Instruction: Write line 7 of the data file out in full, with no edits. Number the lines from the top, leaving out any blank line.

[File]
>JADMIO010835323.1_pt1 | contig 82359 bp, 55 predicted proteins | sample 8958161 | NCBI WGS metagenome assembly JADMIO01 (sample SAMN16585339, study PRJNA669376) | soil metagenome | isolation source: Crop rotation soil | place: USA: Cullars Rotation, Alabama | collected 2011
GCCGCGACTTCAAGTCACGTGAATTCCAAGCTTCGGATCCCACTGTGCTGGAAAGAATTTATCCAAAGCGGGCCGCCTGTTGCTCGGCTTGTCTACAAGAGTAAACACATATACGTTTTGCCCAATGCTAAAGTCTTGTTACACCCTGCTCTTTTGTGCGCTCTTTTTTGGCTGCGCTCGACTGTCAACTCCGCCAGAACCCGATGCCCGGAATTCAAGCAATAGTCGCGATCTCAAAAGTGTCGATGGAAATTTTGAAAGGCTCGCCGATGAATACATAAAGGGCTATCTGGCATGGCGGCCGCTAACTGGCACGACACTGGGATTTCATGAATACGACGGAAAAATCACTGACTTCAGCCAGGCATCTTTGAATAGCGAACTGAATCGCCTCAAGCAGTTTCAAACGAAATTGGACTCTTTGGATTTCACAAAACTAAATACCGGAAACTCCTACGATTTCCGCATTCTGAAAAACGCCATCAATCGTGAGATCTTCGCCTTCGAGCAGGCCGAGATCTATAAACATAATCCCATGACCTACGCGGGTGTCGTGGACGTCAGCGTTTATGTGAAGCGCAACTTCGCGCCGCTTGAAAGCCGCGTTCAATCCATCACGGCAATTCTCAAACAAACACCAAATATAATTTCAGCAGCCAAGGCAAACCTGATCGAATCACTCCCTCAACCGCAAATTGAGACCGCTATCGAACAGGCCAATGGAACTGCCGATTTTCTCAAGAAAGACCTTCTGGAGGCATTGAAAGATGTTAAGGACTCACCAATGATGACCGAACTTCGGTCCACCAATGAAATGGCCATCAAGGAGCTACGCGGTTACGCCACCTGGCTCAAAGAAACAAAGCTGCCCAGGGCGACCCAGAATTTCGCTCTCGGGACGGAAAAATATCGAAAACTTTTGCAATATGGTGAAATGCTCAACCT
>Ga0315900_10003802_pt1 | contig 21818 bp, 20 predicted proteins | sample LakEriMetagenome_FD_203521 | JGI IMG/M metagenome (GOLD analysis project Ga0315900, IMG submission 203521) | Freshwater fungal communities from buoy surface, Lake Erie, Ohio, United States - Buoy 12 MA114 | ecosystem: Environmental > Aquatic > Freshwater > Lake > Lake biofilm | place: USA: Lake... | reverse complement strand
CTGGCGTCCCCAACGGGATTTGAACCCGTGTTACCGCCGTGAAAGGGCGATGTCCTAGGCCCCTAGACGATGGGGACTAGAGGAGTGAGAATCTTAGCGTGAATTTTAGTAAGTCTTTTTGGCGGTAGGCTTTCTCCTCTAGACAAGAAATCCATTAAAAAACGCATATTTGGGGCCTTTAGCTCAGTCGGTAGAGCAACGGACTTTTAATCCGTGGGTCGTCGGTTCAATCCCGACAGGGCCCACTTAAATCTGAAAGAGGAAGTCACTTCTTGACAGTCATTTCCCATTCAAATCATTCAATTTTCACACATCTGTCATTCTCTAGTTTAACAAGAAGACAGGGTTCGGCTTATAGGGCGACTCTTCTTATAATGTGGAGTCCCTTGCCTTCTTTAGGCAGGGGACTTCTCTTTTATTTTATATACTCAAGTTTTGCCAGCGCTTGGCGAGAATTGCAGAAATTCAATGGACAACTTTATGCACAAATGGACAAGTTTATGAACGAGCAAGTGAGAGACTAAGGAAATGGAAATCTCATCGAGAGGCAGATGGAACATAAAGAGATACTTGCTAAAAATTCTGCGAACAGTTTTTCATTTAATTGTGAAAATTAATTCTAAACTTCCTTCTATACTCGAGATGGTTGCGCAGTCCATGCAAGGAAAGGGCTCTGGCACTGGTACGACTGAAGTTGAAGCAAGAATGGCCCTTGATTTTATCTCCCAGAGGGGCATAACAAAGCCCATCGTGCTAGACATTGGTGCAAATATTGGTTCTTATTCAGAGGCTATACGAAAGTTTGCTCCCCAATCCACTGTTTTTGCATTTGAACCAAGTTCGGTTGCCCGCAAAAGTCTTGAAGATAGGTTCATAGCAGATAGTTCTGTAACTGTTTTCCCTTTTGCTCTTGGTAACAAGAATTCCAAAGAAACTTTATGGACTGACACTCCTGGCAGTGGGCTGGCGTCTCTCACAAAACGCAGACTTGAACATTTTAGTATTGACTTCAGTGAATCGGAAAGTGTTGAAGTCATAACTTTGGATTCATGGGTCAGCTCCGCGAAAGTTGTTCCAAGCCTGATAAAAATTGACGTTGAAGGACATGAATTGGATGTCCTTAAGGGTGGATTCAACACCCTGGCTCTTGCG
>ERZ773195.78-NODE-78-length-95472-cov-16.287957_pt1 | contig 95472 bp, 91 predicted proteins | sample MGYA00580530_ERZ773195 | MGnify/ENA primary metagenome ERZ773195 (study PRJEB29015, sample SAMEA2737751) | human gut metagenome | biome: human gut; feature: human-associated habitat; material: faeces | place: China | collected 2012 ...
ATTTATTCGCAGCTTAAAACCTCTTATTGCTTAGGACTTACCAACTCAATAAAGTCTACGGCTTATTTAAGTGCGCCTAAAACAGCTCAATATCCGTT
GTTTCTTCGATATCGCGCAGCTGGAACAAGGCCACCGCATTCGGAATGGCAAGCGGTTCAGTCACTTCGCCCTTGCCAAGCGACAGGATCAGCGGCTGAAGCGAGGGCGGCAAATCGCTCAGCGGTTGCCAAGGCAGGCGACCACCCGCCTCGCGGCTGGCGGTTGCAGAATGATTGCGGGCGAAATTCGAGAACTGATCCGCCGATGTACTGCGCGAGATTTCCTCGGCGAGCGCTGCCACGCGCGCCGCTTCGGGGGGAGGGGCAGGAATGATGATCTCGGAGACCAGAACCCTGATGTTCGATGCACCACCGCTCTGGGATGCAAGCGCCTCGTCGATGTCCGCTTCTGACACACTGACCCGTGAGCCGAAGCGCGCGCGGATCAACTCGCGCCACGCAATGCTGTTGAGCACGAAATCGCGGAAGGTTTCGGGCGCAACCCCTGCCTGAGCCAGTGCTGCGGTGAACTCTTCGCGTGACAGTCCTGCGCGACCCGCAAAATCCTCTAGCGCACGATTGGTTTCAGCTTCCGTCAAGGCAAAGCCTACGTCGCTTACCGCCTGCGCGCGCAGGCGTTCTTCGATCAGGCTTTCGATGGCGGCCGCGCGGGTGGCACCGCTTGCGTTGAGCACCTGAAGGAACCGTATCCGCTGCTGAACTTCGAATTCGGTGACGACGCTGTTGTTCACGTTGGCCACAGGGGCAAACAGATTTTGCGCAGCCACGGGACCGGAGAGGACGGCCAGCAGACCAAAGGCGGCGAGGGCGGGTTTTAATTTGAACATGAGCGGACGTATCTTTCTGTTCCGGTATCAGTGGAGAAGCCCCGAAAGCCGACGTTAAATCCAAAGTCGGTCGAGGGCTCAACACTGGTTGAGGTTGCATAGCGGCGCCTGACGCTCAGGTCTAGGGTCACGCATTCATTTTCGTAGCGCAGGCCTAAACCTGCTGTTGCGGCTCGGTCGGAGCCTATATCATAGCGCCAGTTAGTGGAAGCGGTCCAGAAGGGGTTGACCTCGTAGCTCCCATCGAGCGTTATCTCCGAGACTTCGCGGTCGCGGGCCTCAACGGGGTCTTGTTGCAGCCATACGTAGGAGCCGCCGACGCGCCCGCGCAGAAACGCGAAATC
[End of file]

GTTTCTTCGATATCGCGCAGCTGGAACAAGGCCACCGCATTCGGAATGGCAAGCGGTTCAGTCACTTCGCCCTTGCCAAGCGACAGGATCAGCGGCTGAAGCGAGGGCGGCAAATCGCTCAGCGGTTGCCAAGGCAGGCGACCACCCGCCTCGCGGCTGGCGGTTGCAGAATGATTGCGGGCGAAATTCGAGAACTGATCCGCCGATGTACTGCGCGAGATTTCCTCGGCGAGCGCTGCCACGCGCGCCGCTTCGGGGGGAGGGGCAGGAATGATGATCTCGGAGACCAGAACCCTGATGTTCGATGCACCACCGCTCTGGGATGCAAGCGCCTCGTCGATGTCCGCTTCTGACACACTGACCCGTGAGCCGAAGCGCGCGCGGATCAACTCGCGCCACGCAATGCTGTTGAGCACGAAATCGCGGAAGGTTTCGGGCGCAACCCCTGCCTGAGCCAGTGCTGCGGTGAACTCTTCGCGTGACAGTCCTGCGCGACCCGCAAAATCCTCTAGCGCACGATTGGTTTCAGCTTCCGTCAAGGCAAAGCCTACGTCGCTTACCGCCTGCGCGCGCAGGCGTTCTTCGATCAGGCTTTCGATGGCGGCCGCGCGGGTGGCACCGCTTGCGTTGAGCACCTGAAGGAACCGTATCCGCTGCTGAACTTCGAATTCGGTGACGACGCTGTTGTTCACGTTGGCCACAGGGGCAAACAGATTTTGCGCAGCCACGGGACCGGAGAGGACGGCCAGCAGACCAAAGGCGGCGAGGGCGGGTTTTAATTTGAACATGAGCGGACGTATCTTTCTGTTCCGGTATCAGTGGAGAAGCCCCGAAAGCCGACGTTAAATCCAAAGTCGGTCGAGGGCTCAACACTGGTTGAGGTTGCATAGCGGCGCCTGACGCTCAGGTCTAGGGTCACGCATTCATTTTCGTAGCGCAGGCCTAAACCTGCTGTTGCGGCTCGGTCGGAGCCTATATCATAGCGCCAGTTAGTGGAAGCGGTCCAGAAGGGGTTGACCTCGTAGCTCCCATCGAGCGTTATCTCCGAGACTTCGCGGTCGCGGGCCTCAACGGGGTCTTGTTGCAGCCATACGTAGGAGCCGCCGACGCGCCCGCGCAGAAACGCGAAATC